Beautiful and relaxing. High replay value. Recommended for all gamers.
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Wish there were different difficulties, and perhaps a "best time" to try beating your record. It seems like there's a lot of room left to easily expand on this core idea. Nicely done!
Lovely description. Since these games leave so much for imagination to fill in, I probably enjoyed myself more than is appropriate with this one.
(A soft, fleshy hero learns the maze by squashing his body against it, blindly unfastening doors, compulsively humming a four-second jingle for a local used auto retailer. He is periodically unsure what he will do with the car once he reaches it, trapped as it is within the maze, but it is difficult to keep his attention settled on such minutia. Lost, he finds some walls are still tepid from his touch.)
Very clear & easy to play. I like the way you worked the rules in as one of the screen states.
Not sure if I would enjoy a timer as much as having penalties for trying the same letter more than once, but it really just leads to two different kinds of game.
Kudos on making such an understandable 1-bit game! I quite like the concept/story, but wish failure were not instantaneous -- it's a little too close to minesweeper for my tastes.
It'd be nice if you were given a brief period of resistance to madness that would slowly recover while you were safe, so you could survive a few surprises, if you reacted quickly enough.
Odd indeed! I had a Windows friend check the download, and it seems to have worked for him (he hadn't played before, so definitely a fresh install). Maybe there was a momentary burp in itch.io service? I don't think I've heard of any issues with my Windows builds before.
At any rate, I did a fresh export & zip just in case. Hopefully this one is trouble-free!
How odd! The majority of downloads have been for Windows, and this is the first I've heard of a problem. Time is treacherously scant for the foreseeable future, but I'll investigate at the next opportunity. Thanks for reporting the problem!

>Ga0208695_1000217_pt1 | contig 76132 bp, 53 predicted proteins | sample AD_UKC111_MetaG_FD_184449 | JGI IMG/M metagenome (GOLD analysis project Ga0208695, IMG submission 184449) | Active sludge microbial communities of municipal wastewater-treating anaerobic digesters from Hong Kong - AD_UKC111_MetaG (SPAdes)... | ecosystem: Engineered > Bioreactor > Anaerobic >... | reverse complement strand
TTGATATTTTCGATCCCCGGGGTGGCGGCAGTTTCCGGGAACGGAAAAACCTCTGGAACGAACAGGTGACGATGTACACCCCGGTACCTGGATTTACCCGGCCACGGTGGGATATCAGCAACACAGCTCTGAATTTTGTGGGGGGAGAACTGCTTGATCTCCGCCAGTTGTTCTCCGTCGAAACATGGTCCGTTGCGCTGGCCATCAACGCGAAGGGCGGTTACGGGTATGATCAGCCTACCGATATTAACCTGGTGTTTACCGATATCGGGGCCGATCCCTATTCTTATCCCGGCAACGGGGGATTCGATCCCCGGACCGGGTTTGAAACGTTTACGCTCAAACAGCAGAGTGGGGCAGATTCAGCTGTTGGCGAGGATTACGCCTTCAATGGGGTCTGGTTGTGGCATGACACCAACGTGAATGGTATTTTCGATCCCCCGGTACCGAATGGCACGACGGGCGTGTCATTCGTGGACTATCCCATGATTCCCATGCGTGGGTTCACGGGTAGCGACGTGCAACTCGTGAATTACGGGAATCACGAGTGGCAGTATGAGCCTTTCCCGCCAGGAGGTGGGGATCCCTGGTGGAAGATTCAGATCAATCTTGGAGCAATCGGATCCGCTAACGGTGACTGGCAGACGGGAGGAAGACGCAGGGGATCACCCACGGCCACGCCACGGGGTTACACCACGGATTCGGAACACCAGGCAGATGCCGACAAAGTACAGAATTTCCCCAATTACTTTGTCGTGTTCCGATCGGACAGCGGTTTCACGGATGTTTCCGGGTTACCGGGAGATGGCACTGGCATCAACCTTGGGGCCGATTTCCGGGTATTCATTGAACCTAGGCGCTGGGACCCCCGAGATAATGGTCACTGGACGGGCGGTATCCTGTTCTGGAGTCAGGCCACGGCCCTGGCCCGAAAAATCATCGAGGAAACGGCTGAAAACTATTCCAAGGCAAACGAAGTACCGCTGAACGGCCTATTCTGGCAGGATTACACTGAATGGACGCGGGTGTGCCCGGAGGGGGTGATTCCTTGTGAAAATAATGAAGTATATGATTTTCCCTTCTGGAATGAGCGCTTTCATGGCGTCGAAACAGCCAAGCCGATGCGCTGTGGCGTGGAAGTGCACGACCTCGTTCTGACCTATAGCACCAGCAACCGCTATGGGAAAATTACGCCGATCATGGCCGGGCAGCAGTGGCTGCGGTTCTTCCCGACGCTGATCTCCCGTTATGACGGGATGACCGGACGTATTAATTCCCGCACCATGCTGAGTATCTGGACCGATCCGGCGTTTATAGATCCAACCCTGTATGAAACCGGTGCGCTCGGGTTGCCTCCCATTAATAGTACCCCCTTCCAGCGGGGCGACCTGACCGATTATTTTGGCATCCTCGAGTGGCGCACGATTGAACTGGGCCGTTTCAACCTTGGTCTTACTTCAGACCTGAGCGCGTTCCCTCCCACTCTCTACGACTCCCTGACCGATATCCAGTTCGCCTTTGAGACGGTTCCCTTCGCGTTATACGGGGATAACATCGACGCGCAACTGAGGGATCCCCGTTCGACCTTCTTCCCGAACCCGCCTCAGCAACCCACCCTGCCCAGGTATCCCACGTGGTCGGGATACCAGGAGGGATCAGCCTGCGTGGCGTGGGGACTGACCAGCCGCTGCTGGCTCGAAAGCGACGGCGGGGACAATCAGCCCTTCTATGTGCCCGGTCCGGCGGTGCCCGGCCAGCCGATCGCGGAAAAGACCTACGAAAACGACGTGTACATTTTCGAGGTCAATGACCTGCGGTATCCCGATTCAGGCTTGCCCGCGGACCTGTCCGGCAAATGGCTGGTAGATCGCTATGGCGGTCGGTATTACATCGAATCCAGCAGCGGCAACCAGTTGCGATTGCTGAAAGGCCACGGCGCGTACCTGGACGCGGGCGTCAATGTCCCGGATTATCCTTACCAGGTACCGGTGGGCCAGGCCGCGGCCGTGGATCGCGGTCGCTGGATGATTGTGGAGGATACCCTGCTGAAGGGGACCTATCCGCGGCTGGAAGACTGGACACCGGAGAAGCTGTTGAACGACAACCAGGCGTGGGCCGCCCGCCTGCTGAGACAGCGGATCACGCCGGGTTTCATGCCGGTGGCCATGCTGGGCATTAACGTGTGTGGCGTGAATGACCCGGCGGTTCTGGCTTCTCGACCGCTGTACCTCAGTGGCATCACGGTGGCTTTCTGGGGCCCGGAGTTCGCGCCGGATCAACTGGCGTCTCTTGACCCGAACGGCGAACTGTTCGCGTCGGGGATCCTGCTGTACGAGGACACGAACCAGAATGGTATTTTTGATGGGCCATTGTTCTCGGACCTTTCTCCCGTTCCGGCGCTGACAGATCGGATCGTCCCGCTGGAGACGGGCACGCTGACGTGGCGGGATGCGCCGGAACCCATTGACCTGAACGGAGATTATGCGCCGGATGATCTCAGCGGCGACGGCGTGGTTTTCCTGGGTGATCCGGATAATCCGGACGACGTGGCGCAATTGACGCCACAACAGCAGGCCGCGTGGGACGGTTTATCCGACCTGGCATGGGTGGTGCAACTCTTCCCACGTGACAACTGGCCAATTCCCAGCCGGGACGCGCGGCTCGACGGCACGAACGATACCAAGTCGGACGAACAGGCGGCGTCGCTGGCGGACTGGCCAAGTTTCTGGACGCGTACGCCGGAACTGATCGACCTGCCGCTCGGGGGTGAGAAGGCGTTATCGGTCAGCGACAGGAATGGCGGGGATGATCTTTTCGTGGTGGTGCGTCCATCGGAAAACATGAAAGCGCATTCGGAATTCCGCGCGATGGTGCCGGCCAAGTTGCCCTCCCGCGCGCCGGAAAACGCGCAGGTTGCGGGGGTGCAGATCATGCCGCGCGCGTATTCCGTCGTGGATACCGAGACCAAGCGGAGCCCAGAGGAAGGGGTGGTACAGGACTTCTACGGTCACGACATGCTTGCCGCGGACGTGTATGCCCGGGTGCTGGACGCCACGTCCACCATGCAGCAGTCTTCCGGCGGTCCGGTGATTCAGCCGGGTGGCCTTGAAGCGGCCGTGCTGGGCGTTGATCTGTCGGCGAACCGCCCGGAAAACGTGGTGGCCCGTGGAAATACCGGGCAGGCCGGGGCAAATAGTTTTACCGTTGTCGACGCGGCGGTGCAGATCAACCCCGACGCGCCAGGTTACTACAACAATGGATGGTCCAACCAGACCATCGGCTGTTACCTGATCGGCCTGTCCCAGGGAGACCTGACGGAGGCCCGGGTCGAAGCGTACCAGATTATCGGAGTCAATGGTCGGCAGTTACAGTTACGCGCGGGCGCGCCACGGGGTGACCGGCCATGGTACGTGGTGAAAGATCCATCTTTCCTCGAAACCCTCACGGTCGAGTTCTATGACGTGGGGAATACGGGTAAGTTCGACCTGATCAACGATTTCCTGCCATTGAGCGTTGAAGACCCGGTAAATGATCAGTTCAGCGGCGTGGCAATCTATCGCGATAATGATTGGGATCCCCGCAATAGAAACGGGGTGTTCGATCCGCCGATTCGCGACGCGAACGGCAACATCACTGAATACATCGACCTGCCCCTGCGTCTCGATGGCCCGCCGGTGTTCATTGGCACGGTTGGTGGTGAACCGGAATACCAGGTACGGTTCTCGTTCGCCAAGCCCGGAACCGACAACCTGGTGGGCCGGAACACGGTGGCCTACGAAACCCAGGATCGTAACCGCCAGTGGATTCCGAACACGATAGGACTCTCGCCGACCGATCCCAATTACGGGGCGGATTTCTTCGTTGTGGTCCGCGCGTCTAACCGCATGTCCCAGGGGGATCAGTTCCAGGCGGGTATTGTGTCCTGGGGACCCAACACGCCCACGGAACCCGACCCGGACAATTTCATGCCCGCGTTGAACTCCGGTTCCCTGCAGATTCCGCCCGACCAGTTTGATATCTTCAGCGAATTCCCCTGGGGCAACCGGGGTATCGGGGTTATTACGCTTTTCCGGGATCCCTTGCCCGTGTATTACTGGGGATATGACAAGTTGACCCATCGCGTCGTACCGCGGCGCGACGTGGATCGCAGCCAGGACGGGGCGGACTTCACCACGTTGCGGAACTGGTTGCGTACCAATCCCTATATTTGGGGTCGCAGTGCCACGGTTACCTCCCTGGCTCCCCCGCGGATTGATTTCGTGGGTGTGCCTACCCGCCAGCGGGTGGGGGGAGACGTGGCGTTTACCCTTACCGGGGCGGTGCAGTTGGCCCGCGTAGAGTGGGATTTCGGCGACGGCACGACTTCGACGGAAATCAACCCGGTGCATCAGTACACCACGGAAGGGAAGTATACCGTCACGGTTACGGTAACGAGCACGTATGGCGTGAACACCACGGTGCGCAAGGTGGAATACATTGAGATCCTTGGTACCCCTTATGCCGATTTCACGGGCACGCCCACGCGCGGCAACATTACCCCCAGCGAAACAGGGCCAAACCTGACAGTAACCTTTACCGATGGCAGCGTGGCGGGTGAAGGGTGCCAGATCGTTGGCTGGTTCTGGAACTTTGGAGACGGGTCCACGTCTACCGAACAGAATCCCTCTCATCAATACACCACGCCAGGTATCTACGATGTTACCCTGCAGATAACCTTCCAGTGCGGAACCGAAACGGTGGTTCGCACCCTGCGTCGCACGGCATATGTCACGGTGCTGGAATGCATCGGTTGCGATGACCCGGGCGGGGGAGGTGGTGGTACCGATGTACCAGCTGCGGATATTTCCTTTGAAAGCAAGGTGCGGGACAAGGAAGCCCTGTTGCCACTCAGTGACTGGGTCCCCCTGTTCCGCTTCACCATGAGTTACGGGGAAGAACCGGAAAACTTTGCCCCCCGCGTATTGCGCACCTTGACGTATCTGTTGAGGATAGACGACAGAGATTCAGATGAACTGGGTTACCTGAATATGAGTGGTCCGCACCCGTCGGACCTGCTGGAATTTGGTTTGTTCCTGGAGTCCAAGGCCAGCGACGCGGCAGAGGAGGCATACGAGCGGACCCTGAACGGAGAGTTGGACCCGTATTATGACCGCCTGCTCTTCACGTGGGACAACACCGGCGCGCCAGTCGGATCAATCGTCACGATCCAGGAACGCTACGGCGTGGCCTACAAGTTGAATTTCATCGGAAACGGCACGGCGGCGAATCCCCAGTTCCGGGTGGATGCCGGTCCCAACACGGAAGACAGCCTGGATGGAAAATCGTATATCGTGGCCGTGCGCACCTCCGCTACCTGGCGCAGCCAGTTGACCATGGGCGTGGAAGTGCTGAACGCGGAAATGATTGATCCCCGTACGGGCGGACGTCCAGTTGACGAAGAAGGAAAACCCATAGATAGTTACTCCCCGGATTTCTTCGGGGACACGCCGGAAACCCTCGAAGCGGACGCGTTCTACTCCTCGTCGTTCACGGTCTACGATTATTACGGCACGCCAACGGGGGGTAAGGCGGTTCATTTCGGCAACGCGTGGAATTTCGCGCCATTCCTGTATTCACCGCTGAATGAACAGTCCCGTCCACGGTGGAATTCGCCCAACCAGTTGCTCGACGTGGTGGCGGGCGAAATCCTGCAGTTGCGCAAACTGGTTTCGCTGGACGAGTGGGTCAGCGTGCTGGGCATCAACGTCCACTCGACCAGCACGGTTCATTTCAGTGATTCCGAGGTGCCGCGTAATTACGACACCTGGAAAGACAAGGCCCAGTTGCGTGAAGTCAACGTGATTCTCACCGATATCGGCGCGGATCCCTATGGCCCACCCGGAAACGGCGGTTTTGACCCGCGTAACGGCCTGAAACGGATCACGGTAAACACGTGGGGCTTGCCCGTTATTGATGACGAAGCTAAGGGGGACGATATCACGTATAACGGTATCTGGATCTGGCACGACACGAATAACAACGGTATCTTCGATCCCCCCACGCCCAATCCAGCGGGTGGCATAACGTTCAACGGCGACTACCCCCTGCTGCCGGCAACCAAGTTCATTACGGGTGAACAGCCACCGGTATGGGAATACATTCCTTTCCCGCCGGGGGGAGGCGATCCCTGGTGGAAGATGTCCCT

(And also: thanks for all your work in the jam scene!)
Wow, that's a tough question. I don't remember much about being 10, and making games is pretty hard!
I don't have any short answers, but I do have two longer answers:
1) Try asking about this at your school, or look for other schools nearby or summer programs that offer classes on making games. Your parents or teachers might be able to help you find these. All the game-making tools that I've used expect you to know things like geometry, algebra, and basic programming concepts, which I think most schools don't teach until you're older. Sometimes colleges & community centers offer game-making classes that are open to the public, too, though they may be too short to get into much detail.
If you're in the US, it looks like https://code.org/learn/local might help to find local classes. I haven't used it, though.
2) If you want to try all by yourself (which can be very hard), a lot of people recommend starting at http://www.sortingh.at/. It helps to pick a tool to start with (like "Haxel," or "Löve," or "Phaser"), then you can watch tutorials on Youtube, or look for Coursera classes, or try other ways to learn how to use that tool to make games. (I used Unity, but it's overkill for such a simple project like this, and there's a lot of other concepts that you have to learn to use it. I would not recommend Unity for your first game, unless you already know a lot about programming and 3D graphics.)
Some of my coworkers taught themselves how to program at your age just by reading documentation and spending a lot of time trying, but I don't think I would have been able to do it.
Also, it's probably going to be more helpful to ask teachers/parents rather than to leave comments on itch.io. A lot of us have busy lives and don't really watch for comments, so you probably won't get many answers here.
Anyway, whatever you try, good luck to you!